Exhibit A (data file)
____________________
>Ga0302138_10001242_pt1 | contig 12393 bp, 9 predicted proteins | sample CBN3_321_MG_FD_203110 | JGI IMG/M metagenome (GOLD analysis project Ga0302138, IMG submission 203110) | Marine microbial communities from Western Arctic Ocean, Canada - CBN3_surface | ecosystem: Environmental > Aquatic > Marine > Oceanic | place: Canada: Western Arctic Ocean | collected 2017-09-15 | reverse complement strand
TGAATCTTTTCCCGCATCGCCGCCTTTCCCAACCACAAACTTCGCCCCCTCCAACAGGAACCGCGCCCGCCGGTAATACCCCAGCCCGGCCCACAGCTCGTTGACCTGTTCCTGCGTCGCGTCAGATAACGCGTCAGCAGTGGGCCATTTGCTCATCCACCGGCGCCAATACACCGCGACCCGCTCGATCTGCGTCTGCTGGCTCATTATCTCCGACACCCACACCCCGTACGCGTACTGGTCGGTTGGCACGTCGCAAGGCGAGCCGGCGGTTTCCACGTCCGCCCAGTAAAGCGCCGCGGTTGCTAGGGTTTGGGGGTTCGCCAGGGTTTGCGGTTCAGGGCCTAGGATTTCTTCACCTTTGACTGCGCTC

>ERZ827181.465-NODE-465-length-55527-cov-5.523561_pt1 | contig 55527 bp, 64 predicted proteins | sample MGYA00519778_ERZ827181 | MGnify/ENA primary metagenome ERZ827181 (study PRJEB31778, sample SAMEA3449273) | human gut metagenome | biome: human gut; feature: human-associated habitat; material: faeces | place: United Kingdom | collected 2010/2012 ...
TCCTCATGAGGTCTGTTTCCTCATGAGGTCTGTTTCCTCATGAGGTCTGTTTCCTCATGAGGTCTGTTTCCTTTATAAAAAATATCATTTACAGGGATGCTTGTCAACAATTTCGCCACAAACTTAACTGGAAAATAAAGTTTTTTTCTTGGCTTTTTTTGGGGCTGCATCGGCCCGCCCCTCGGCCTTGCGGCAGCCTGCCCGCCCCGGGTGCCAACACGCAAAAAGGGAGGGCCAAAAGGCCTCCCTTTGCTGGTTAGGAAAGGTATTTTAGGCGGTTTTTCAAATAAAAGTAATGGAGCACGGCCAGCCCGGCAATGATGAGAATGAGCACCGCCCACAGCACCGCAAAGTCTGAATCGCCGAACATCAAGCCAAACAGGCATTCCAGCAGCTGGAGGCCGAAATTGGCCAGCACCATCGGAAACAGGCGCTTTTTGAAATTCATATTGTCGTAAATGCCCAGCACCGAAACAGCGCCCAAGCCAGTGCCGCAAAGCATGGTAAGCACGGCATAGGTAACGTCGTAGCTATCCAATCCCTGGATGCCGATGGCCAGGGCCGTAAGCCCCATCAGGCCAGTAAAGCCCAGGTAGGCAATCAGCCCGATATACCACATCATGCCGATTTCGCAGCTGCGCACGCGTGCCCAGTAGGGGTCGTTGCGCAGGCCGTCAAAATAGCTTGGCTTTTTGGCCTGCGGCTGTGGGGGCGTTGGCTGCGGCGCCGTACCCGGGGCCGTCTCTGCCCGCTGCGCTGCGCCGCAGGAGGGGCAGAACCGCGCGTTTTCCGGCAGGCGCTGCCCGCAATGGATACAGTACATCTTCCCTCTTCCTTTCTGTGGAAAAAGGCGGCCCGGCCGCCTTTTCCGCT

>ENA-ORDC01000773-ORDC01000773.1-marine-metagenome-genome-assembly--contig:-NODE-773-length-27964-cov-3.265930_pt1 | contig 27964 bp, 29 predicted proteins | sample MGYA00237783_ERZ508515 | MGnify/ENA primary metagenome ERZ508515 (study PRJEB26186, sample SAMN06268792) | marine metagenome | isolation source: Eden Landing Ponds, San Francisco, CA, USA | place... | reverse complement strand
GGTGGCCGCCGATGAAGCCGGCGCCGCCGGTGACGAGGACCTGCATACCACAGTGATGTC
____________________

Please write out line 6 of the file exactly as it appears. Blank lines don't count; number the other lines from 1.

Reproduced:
GGTGGCCGCCGATGAAGCCGGCGCCGCCGGTGACGAGGACCTGCATACCACAGTGATGTC